With much of the world on lockdown due to the ongoing coronavirus pandemic, a huge number of people are finding themselves pretty sexually frustrated. But just because there’s been a spike in sex toy sales and virtual sex parties doesn’t mean that everyone’s feeling it.
In a recent essay, which was published by IndieWire and translated by Mar Diestro-Dópido, Spanish filmmaker Pedro Almodóvar has opened up about the effects of lockdown on his sexual desire. “My libido has abandoned me since the isolation started. I suppose that sadness and worry have displaced erotic fantasies,” said the director, whose film Pain and Glory was nominated for two Oscars earlier this year.
After reading an article about sexual behaviour during the pandemic, Almodóvar “called a number of friends, male and female, in order to check on the state of their sexual appetites”.
“Apart from one who was desperate and told me he’d arranged online to meet with different people in supermarkets for a fuck in the toilets, in general the pandemic and its resulting isolation has reduced the erotic needs of the majority of people I phoned,” he reported.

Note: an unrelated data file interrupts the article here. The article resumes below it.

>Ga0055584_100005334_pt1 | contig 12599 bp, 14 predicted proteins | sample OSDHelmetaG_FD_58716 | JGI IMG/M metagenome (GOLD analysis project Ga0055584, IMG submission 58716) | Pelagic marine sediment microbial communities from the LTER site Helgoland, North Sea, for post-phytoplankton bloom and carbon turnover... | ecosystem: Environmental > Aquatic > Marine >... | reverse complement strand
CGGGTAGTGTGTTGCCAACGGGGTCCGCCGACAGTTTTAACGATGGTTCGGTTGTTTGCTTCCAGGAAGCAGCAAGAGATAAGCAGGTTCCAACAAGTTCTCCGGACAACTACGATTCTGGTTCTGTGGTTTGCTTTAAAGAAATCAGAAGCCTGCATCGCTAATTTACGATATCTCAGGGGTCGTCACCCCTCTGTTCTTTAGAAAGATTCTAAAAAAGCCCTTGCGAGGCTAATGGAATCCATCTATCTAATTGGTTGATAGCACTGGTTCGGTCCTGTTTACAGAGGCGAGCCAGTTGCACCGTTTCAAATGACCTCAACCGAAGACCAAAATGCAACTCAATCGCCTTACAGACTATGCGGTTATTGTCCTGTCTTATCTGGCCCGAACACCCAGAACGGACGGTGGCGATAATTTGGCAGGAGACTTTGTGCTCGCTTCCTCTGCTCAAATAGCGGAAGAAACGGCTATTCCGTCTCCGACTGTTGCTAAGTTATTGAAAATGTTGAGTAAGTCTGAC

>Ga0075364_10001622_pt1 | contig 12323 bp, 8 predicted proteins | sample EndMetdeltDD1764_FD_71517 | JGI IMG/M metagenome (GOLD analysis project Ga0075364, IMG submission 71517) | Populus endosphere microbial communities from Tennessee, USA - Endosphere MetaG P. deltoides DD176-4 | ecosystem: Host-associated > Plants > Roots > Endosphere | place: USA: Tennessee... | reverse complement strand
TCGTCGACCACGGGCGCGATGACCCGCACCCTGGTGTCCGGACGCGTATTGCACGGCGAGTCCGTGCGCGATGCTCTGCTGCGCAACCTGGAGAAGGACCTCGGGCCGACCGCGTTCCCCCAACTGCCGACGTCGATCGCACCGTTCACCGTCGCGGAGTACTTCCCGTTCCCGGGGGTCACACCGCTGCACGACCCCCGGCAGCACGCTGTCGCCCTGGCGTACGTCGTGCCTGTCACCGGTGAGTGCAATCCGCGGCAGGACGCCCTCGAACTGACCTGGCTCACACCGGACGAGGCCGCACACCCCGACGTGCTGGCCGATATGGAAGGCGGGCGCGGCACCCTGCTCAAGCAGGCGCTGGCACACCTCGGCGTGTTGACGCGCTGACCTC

The filmmaker also recommended a list of (erotically-charged) films that he’s been watching during the pandemic, including Richard Quine’s melodramatic Strangers When We Meet about an extramarital affair; Neil Jordan’s The End of the Affair, featuring Ralph Fiennes as a struggling ex-lover; Otto Prminger’s Bonjour Tristesse, starring a young, pre-Godard Jean Seberg; and Max Ophüls’s Letter from an Unknown Woman, which he describes as “the epitome of romantic cinema”.
There’s also Louis Malle’s Lift to the Scaffold, Antonioni’s La Notte, Fellini’s I Vitelloni, François Truffaut’s The Soft Skin, and Nicholas Ray’s In a Lonely Place.